I’ve been doing some research lately on best practices that pertain to the correct use of AWS EBS volumes from the point of view of data redundancy – in particular around the relationship between combining EBS volumes in a software RAID volume at the OS level (either RAID 1 or RAID 10) and the proper use of EBS snapshots.
On the AWS EBS details page (http://aws.amazon.com/ebs/details/) in the section on “Amazon EBS Availability and Durability” we find the following:
Amazon EBS volumes are designed to be highly available and reliable. At no additional charge to you, Amazon EBS volume data is replicated across multiple servers in an Availability Zone to prevent the loss of data from the failure of any single component. For more details, see the Amazon EC2 and EBS Service Level Agreement.
The durability of your volume depends both on the size of your volume and the percentage of the data that has changed since your last snapshot. As an example, volumes that operate with 20 GB or less of modified data since their most recent Amazon EBS Snapshot can expect an annual failure rate (AFR) of between 0.1% – 0.5%, where failure refers to a complete loss of the volume. This compares with commodity hard disks that typically fail with an AFR of around 4%, making EBS volumes 10 times more reliable than typical commodity disk drives.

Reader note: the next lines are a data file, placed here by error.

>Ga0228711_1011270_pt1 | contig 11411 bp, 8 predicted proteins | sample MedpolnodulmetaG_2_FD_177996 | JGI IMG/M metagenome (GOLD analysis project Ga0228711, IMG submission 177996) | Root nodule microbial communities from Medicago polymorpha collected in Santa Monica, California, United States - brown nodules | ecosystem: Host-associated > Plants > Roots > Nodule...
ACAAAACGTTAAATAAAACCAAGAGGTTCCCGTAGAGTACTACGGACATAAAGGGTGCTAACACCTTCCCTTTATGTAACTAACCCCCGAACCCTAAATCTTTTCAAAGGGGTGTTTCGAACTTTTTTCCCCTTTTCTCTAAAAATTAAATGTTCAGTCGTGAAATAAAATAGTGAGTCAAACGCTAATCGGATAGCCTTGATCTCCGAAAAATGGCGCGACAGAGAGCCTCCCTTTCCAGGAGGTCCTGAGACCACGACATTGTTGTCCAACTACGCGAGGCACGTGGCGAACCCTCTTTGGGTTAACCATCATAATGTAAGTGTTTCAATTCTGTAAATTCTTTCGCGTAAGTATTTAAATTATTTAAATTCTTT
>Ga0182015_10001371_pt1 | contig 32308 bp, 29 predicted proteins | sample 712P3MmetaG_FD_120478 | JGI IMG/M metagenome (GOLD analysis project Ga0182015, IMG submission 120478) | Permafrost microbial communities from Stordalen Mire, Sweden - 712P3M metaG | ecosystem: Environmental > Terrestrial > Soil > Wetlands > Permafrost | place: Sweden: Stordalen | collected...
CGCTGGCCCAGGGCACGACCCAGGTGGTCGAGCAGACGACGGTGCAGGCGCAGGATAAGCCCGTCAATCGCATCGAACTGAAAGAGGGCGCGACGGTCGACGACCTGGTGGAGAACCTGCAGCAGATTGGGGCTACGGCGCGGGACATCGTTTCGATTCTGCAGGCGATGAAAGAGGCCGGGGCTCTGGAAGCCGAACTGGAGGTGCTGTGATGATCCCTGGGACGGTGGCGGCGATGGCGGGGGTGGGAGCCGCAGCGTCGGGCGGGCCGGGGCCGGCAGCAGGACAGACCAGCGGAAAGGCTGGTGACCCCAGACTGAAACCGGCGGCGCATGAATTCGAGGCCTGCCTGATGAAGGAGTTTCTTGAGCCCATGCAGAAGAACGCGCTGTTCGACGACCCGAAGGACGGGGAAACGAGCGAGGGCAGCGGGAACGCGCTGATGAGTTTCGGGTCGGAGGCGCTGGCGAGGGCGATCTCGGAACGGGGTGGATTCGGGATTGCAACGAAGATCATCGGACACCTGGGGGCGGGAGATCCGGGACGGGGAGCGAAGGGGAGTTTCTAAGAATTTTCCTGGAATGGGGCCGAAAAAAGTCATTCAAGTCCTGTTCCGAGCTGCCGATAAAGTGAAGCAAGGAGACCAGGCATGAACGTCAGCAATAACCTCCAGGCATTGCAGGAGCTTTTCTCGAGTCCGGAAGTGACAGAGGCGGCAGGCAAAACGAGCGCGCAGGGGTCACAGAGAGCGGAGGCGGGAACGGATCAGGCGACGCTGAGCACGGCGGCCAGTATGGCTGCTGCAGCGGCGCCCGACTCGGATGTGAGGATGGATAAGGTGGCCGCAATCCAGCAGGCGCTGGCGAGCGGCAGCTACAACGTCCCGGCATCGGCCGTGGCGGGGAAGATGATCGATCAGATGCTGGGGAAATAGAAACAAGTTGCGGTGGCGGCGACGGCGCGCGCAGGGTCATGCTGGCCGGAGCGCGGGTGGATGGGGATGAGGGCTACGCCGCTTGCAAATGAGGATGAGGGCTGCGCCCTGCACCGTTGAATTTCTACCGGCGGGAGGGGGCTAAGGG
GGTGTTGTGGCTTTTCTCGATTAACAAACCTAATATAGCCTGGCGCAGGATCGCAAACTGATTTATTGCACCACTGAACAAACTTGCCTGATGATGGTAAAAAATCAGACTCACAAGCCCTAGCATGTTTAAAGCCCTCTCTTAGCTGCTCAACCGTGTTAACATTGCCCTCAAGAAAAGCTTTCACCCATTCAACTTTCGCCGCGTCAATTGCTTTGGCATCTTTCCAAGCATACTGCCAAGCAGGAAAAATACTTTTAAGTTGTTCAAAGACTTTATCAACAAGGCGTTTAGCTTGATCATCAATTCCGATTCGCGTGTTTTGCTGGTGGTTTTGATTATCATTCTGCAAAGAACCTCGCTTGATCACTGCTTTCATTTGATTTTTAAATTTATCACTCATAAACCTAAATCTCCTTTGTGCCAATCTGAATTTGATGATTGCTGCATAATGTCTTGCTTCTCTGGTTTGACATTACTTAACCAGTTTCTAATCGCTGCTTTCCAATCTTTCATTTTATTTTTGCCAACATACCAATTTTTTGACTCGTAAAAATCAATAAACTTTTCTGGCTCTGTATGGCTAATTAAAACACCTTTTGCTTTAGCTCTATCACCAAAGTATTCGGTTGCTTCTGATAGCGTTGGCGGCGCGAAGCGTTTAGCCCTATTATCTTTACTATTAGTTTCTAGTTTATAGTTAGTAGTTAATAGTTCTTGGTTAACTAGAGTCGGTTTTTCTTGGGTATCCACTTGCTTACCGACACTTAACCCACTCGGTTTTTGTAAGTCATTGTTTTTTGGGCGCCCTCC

The statement that really puzzled me for a while was the claim that EBS volumes are more durable (with a lower failure rate) when EBS snapshots for them are created more often. It just doesn’t appear that the two would be related … at least not when we think about drives and backups in a non-cloud, non-redundant way. I thought for a while that this was just some strange marketing statement made by AWS – almost like a reverse Murphy’s law: the more backups/snapshots you make the lower the chance that your drive will fail. I understand that having more frequent EBS snapshots of a volume would enable one to restore more recent versions of that volume’s data from the snapshot but how exactly could taking snapshots affect the rate at which a volume would physically fail?